You’re right that pro/rel didn’t produce the best US players. It’s produced all the players all over the world who are better than US players. Outside of Australia, we are the only competitive country in the world refusing to develop a grassroots-sustaining soccer pyramid and, just like Australia, we have hit a wall when it comes to player development. Soccer in the US will never succeed at a major level so long as it is mainly pay-to-play at the youth level. MLS academies are great for those cities, but the fact is that, even with a specially FIFA exempted XXL MLS, that would be 32 or so cities, tops. What about the players in smaller markets outside those cities who can’t afford pay-to-play? They’ll never get a shot because smaller clubs can’t afford to take on charity cases. And smaller clubs can’t afford to take on charity cases because they’re legally prohibited from ever becoming big clubs (unless they pay a $100m expansion fee, of course).

          3. Soccer is MUCH more popular in other countries than the United States. Our problem is youth development, not pro/rel. You completely missed the point of what I wrote, or just overlooked it. The point is that we can produce MORE great soccer players by making what we already have even better. Having SmallTown Arkansas feel like they can make it to MLS is not going to grow youth soccer.

          4. I suppose we just fundamentally disagree. I think a big part of soccer’s success around the world is that anyone from any town, no matter how tiny, believes in the possibility, however remote, that they can make it to the big time. Until there are clubs for people to invest in outside the 20 or so MLS teams (let’s face it; FIFA is not going to grant the US a special exemption to grow beyond that), MLS will be a niche league followed by fans in the cities that have teams. There might be some great players that come out of those cities (to be more accurate, those suburbs as most MLS teams are in lily white suburbs of metro towns), but there’s going to a lot of talent left to die on the vine in small towns, inner cities, and the border region. Just remember: the only reason we know who Clint Dempsey is is because his sister died, which allowed his parents to afford for him to play travel soccer. It’s pretty ridiculous that the AYSO forces parents to make that choice.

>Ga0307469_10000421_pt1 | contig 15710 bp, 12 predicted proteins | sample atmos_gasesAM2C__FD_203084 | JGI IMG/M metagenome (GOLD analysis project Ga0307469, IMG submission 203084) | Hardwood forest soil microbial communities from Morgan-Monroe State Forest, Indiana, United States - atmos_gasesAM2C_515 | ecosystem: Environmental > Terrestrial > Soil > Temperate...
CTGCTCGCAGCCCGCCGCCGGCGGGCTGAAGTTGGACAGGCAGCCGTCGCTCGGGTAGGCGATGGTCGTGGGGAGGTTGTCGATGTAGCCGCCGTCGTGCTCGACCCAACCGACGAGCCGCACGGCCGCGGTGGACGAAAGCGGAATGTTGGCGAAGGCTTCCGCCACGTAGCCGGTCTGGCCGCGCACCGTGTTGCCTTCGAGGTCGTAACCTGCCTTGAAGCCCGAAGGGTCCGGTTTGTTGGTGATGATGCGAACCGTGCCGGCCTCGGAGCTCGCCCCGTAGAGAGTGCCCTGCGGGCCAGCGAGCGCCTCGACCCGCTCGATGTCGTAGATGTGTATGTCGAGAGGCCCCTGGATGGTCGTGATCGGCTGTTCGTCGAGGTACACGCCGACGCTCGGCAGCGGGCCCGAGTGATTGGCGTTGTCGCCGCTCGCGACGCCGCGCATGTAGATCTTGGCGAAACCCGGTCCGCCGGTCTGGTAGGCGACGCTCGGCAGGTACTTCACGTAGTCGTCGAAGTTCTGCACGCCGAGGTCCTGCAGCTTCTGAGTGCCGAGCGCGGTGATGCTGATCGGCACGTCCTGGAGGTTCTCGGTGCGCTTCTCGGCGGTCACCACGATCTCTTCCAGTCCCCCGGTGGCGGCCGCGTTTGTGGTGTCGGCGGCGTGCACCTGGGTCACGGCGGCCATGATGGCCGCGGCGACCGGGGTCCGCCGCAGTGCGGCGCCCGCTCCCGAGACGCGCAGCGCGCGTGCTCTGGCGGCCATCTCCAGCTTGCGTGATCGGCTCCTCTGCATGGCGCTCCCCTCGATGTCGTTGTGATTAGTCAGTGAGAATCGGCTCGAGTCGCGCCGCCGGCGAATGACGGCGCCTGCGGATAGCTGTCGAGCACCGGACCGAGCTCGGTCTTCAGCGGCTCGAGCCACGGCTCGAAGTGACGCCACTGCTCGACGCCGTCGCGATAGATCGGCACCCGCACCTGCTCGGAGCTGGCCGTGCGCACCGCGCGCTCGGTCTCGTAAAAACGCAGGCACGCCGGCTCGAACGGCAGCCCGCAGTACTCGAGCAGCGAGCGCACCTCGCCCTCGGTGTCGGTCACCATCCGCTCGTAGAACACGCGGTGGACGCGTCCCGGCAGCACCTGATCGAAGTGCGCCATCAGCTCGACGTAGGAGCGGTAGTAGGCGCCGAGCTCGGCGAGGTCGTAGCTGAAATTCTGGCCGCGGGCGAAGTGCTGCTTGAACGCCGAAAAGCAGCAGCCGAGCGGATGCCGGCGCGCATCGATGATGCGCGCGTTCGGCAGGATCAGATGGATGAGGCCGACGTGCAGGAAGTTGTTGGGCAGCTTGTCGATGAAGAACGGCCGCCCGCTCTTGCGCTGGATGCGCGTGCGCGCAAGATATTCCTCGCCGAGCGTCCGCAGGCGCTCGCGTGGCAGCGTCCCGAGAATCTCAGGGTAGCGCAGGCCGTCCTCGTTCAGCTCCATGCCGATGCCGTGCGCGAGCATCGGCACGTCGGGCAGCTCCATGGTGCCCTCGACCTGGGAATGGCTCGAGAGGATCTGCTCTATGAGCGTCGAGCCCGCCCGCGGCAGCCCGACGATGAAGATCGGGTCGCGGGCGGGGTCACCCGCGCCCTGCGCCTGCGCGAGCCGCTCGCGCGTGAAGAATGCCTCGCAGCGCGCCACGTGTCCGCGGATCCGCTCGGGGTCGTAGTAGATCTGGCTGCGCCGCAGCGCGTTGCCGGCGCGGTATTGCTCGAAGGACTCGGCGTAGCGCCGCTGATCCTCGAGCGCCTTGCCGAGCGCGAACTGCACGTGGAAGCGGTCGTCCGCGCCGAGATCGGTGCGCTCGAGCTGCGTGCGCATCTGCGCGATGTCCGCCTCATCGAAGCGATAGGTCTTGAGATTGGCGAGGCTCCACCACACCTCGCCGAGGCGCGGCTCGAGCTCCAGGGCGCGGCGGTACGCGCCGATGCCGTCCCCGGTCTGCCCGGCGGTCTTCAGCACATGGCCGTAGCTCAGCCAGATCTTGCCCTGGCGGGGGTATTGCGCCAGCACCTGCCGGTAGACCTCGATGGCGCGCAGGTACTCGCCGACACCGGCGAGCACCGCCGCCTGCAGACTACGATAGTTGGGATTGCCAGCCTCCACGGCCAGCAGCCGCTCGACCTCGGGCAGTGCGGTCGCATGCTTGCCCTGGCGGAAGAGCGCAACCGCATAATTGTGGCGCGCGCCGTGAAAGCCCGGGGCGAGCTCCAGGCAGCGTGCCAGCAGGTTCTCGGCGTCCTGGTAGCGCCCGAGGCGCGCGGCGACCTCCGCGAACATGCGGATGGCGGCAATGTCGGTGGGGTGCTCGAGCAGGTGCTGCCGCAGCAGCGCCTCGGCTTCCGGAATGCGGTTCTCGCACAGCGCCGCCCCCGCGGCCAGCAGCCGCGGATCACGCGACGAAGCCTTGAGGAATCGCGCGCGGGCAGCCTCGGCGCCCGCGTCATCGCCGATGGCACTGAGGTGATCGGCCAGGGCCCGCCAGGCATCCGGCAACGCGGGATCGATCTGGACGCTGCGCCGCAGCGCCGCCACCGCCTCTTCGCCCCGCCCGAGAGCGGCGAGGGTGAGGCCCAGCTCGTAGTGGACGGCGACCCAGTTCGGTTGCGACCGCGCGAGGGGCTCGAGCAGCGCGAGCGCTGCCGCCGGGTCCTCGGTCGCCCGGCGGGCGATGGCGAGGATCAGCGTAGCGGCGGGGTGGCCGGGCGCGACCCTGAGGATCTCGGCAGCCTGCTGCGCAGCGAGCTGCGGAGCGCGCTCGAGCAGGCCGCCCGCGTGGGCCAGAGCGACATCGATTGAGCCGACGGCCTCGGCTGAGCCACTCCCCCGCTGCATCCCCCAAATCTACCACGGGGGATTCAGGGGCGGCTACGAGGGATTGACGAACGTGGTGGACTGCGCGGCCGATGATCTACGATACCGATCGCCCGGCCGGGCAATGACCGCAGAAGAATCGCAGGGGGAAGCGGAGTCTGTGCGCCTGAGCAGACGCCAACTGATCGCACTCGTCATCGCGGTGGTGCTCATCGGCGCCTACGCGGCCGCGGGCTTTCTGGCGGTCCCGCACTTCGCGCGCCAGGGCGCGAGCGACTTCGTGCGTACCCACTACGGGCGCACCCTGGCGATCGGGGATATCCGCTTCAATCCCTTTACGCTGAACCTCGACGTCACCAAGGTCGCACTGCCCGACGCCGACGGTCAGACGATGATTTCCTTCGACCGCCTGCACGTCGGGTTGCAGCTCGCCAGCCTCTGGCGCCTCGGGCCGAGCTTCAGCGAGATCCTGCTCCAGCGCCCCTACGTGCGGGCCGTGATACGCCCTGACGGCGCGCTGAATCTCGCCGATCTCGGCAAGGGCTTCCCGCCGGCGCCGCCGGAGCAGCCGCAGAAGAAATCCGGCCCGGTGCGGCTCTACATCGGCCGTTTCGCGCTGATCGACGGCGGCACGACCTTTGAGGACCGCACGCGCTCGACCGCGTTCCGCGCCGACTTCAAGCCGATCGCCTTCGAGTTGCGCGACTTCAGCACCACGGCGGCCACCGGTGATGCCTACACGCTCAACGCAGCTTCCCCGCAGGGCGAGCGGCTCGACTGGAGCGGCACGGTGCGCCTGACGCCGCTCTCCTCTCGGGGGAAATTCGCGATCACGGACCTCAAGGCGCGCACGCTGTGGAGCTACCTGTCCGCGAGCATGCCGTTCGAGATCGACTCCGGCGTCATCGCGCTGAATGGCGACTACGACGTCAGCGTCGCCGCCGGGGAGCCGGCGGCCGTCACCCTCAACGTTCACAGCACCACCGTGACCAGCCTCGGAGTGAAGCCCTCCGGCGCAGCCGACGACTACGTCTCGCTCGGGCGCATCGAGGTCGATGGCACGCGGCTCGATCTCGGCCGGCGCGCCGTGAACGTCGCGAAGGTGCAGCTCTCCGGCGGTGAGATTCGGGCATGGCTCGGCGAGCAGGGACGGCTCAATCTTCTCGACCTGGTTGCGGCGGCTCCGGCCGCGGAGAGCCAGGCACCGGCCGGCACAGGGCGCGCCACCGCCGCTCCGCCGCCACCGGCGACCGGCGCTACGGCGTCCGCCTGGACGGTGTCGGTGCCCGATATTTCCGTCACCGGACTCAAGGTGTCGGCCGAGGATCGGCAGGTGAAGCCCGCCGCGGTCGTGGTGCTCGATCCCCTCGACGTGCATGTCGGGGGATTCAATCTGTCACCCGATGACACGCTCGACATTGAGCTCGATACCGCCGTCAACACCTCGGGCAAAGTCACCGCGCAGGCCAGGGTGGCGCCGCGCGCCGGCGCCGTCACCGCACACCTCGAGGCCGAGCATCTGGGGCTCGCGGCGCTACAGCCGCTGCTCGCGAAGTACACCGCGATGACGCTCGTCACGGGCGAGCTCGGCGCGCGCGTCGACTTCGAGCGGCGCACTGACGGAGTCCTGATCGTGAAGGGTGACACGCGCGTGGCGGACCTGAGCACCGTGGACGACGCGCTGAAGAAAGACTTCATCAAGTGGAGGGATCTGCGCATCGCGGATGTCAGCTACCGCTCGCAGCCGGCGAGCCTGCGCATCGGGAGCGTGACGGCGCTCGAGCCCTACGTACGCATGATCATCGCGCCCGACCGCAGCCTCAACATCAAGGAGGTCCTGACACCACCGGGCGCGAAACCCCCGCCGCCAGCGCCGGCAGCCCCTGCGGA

5. Small town nowhere will NEVER win a tier 1 title. They don’t have enough money to buy a championship like Man U does and Man City is trying to do. Most of these teams are broke. Salary caps are a good thing, but they should go up more than they do. Pro/rel is a stupid idea. It already exists, and it is called a post-season here. I would rather watch 30 or more clubs/franchises/whatever battle for a spot with teams that can win, than 20 clubs compete for a championship that only 2 or 3 teams can ever win, and the rest just care about not being financially punished for not being able to buy better players.

          6. Small town teams don’t have to win a title to feel invested in a league (although tiny West Bridgeford can of course claim back-to-back European Cup titles with Nottingham Forest). There are small-town teams in England or Brazil or Mexico that are never going to win a title but are nonetheless institutions in their communities. They also develop talent, some of which filters up to the big boys. In the US, if you are poor and a great soccer talent, you are likely never going to be discovered unless your high school has a legit men’s soccer program, and most don’t because of Title IX. Clint Dempsey’s story is particularly tragic, but it’s certainly not uncommon for talented players to have to give up soccer because it costs too much. The only way to combat that is for those teams to a) have a way to generate revenue outside of pay-for-play (i.e. playing in a lower division league) and b) have a way to make money off player development i.e. sell their best players to richer clubs. Single entity basically prohibits this. A salary cap would not.

          7. Pay to play at the youth level needs to change. Pro/rel is not necessary for that. People will become invested at the local level as soccer becomes popular. You can make soccer better, improve popularity, etc without pro/rel. It is already happening.

          1. no, i dislike the whole “this is america the best country in the world and we do it our way” mentality. im a proud american but really, americans should learn to embrace something that isnt our own, and if we do we should learn not to twist it to accomodate it like NBA or NFL.

      5. actually, pro/rel is pretty much the only thing that will make MLS interesting. Pro/rel would absolutely work. Just look at Japan for a good example of how pro/rel has made soccer more popular in a country where it wasn’t even on the radar. It wouldn’t work tomorrow. It would take years to implement successfully…but it would work.